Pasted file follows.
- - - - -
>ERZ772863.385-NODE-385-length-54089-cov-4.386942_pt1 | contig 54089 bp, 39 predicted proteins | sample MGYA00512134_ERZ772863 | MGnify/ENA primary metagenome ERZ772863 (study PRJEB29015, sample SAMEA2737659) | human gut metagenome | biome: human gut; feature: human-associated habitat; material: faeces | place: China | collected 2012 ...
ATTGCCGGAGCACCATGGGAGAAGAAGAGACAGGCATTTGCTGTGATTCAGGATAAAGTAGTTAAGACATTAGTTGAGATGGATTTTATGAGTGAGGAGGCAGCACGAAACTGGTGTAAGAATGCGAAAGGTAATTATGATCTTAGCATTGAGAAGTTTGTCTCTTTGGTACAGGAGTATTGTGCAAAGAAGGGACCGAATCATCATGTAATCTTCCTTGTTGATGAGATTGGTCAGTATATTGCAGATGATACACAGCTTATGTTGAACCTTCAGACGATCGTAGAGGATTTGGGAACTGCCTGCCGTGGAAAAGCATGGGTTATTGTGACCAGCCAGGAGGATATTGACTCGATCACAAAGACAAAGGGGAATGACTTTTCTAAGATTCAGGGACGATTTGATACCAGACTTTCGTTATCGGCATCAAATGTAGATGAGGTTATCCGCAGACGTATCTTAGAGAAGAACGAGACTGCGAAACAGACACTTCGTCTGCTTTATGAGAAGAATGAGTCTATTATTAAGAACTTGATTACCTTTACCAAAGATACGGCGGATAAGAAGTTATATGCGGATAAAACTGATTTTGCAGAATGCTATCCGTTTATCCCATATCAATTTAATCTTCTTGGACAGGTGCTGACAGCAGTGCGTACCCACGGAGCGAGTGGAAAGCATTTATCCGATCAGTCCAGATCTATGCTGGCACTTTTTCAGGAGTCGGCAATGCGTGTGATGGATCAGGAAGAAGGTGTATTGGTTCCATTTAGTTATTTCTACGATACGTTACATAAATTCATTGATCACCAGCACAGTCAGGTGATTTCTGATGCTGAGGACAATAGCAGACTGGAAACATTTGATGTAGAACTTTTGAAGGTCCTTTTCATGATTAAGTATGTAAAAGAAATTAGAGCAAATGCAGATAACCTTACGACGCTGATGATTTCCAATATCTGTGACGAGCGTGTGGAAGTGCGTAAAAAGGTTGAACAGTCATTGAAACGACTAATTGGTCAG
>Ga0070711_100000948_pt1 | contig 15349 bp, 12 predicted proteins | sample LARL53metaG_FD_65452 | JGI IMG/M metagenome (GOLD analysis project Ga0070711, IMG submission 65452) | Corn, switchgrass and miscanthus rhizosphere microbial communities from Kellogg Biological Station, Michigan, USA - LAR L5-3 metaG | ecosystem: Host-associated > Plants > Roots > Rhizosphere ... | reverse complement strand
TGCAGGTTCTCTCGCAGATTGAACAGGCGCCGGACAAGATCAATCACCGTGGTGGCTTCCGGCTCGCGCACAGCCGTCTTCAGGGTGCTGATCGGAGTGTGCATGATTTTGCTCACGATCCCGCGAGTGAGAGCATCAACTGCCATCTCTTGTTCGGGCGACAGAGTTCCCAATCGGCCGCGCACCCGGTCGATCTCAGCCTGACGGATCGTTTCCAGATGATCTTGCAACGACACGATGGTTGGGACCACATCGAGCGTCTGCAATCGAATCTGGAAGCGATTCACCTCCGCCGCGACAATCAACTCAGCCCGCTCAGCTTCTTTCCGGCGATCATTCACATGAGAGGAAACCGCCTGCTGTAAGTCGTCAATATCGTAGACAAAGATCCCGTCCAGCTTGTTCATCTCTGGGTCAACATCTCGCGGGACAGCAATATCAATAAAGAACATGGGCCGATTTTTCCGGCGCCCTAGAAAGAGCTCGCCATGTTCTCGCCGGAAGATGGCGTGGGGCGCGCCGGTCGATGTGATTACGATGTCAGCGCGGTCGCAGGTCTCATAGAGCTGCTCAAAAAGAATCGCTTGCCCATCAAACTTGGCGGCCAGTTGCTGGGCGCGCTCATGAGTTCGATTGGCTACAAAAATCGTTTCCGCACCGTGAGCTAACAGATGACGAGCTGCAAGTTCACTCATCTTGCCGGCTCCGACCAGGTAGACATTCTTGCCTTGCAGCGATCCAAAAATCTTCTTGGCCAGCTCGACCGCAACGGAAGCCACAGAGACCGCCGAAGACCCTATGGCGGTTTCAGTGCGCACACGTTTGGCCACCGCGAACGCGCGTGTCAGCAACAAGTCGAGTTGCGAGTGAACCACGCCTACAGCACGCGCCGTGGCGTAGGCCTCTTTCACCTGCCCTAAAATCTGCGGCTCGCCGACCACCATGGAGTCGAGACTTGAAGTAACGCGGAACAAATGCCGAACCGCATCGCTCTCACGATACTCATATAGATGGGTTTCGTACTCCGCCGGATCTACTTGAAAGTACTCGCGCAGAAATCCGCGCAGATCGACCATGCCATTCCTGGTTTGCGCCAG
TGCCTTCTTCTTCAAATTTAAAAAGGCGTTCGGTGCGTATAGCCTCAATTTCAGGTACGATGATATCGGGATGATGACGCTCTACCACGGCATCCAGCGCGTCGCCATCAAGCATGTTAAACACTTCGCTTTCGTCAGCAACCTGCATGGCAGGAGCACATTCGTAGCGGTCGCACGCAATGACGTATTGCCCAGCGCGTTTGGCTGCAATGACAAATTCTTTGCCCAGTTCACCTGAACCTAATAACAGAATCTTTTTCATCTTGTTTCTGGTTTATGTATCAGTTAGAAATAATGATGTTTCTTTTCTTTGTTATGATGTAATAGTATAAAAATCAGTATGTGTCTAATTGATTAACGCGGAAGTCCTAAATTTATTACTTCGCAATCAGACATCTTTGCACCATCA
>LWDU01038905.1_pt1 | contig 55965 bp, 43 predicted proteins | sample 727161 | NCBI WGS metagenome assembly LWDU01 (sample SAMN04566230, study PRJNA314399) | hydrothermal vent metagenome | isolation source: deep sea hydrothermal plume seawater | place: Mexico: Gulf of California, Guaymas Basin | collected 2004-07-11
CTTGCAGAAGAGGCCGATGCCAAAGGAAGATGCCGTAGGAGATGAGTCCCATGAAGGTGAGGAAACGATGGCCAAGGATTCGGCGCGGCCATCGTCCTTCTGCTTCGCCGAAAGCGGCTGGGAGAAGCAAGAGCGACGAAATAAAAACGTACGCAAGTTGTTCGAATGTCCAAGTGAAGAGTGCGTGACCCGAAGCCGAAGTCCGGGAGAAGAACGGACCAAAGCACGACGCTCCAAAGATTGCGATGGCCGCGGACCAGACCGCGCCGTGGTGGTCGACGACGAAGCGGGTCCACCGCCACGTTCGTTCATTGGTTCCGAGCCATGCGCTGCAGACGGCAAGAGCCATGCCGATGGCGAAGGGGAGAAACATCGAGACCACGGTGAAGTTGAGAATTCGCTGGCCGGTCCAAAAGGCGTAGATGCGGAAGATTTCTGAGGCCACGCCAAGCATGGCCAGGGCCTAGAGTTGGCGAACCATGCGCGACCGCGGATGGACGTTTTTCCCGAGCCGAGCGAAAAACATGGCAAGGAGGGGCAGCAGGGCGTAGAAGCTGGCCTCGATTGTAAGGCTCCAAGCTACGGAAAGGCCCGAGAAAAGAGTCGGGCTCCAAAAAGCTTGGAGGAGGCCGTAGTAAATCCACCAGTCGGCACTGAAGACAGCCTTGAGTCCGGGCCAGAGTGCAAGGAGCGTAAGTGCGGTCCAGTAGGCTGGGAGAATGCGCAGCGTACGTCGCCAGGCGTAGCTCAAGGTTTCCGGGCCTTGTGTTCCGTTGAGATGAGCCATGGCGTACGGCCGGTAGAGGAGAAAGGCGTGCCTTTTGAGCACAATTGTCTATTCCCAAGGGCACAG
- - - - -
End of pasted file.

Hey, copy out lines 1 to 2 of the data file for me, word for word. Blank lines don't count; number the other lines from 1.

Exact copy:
>ERZ772863.385-NODE-385-length-54089-cov-4.386942_pt1 | contig 54089 bp, 39 predicted proteins | sample MGYA00512134_ERZ772863 | MGnify/ENA primary metagenome ERZ772863 (study PRJEB29015, sample SAMEA2737659) | human gut metagenome | biome: human gut; feature: human-associated habitat; material: faeces | place: China | collected 2012 ...
ATTGCCGGAGCACCATGGGAGAAGAAGAGACAGGCATTTGCTGTGATTCAGGATAAAGTAGTTAAGACATTAGTTGAGATGGATTTTATGAGTGAGGAGGCAGCACGAAACTGGTGTAAGAATGCGAAAGGTAATTATGATCTTAGCATTGAGAAGTTTGTCTCTTTGGTACAGGAGTATTGTGCAAAGAAGGGACCGAATCATCATGTAATCTTCCTTGTTGATGAGATTGGTCAGTATATTGCAGATGATACACAGCTTATGTTGAACCTTCAGACGATCGTAGAGGATTTGGGAACTGCCTGCCGTGGAAAAGCATGGGTTATTGTGACCAGCCAGGAGGATATTGACTCGATCACAAAGACAAAGGGGAATGACTTTTCTAAGATTCAGGGACGATTTGATACCAGACTTTCGTTATCGGCATCAAATGTAGATGAGGTTATCCGCAGACGTATCTTAGAGAAGAACGAGACTGCGAAACAGACACTTCGTCTGCTTTATGAGAAGAATGAGTCTATTATTAAGAACTTGATTACCTTTACCAAAGATACGGCGGATAAGAAGTTATATGCGGATAAAACTGATTTTGCAGAATGCTATCCGTTTATCCCATATCAATTTAATCTTCTTGGACAGGTGCTGACAGCAGTGCGTACCCACGGAGCGAGTGGAAAGCATTTATCCGATCAGTCCAGATCTATGCTGGCACTTTTTCAGGAGTCGGCAATGCGTGTGATGGATCAGGAAGAAGGTGTATTGGTTCCATTTAGTTATTTCTACGATACGTTACATAAATTCATTGATCACCAGCACAGTCAGGTGATTTCTGATGCTGAGGACAATAGCAGACTGGAAACATTTGATGTAGAACTTTTGAAGGTCCTTTTCATGATTAAGTATGTAAAAGAAATTAGAGCAAATGCAGATAACCTTACGACGCTGATGATTTCCAATATCTGTGACGAGCGTGTGGAAGTGCGTAAAAAGGTTGAACAGTCATTGAAACGACTAATTGGTCAG